August 10, 2008

Near Astor Place, you can actually sit in a Starbucks, enjoy a venti latte, and look out across the street onto”€”another Starbucks. I”€™m sure there are many other places where such a thing is possible. During the big Starbucks expansion in the late “€™90s and early “€™00s, it seem that one might not be able to escape the green logo of a twin-tailed mermaid with wavy hair. There”€™d soon be a Starbucks in everything hospital, pet shop, and hardware store”€”a Starbucks in every Starbucks!

As the mermaid multiplied she became appreciably less cool. For espresso snobs, quaffing espresso at Starbucks became a bit like eating at McDondals. For the anti-globalization Left, the old black and green became a symbol of wicked corporate, worldwide homogenization. Starbucks became The Man”€”and no amount “€œfair trade”€ could save it.

Well, with gas at over four bucks a gallon, Americans are less enthused about shelling out $3.75 for a tall cap, and Starbucks has been forced to shut down hundreds of its stores, leaving those green-apronned baristas, and thousands of corporate employees, out of luck.

Over at Spiked, Brendan O”€™Neil has a pointed piece on the disturbing amount of glee expressed by many on the Left over Starbucks’s recent troubles”€”with the implication that anyone willing to work for the soulless corporate behemoth basically got what he deserved. O”€™Neil in on the mark in noting that the loathing expressed by the anti-Starbucks crowd is mostly aesthetic in nature”€”the yucky corporate logo everywhere, perish the thought that one might purchase a cappuccino in a strip mall!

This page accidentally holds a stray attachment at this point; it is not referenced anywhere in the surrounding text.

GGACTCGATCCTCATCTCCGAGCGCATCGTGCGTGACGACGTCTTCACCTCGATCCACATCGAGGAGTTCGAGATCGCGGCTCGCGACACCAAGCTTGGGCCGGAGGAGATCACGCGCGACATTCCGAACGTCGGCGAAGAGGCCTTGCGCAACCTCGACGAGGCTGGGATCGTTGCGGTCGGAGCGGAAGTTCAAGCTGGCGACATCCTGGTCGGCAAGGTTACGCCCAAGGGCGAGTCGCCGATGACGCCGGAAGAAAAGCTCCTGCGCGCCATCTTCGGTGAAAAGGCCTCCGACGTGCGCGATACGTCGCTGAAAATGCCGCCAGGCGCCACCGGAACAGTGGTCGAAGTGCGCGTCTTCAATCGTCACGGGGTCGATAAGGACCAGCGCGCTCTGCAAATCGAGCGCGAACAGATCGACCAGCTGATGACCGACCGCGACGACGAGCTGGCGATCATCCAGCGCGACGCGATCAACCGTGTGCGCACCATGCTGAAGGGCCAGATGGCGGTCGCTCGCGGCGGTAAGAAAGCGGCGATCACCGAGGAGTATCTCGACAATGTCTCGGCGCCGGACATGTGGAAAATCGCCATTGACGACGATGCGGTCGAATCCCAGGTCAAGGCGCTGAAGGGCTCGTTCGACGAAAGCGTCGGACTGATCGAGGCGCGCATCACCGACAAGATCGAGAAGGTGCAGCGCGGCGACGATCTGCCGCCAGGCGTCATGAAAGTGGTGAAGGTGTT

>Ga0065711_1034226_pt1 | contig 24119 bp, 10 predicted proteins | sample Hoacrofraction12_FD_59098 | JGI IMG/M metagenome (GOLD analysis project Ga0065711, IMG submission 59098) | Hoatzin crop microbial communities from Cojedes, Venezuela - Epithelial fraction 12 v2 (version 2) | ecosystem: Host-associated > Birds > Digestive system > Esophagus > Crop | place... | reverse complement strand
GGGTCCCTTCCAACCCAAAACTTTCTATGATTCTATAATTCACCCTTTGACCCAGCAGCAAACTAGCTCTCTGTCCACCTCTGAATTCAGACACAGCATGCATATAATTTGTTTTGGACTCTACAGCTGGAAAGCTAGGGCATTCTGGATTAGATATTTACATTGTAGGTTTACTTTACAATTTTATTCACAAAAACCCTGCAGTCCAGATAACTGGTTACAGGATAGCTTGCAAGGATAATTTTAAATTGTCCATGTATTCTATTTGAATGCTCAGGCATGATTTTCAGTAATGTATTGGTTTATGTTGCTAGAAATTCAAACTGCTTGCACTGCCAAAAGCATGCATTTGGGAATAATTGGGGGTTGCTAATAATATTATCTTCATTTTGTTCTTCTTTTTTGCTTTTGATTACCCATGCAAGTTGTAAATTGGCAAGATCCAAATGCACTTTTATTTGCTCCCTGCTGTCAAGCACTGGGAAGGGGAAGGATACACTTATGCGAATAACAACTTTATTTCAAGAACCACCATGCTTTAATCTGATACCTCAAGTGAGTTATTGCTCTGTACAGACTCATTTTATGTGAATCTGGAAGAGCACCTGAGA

It’s also easy to pick on the big guy”€”your neighborhood joint might buy its beans at the exact same place as does Starbucks and have identical profit margins, and yet somehow the mermaid’s a fascist whereas your local shop has a communitarian air.

More importantly, on the whole, it’s simply untrue that Starbucks pushed out independent shops during its rise. From 2000-2005, the amount of coffee shops in the U.S. increased by 157%, with a quarter of that growth coming from other retailers. As blogger Jacob Grier points out, “€œStarbucks plays an important role in giving people their first gourmet coffee experience, after which they can and often do branch out to try out other sources.”€

In other words, before you can become a really obnoxious snob who rejects Starbucks out of hand, you first had to pay a visit to the Mermaid and awkwardly ask for something called a double-tall cap.


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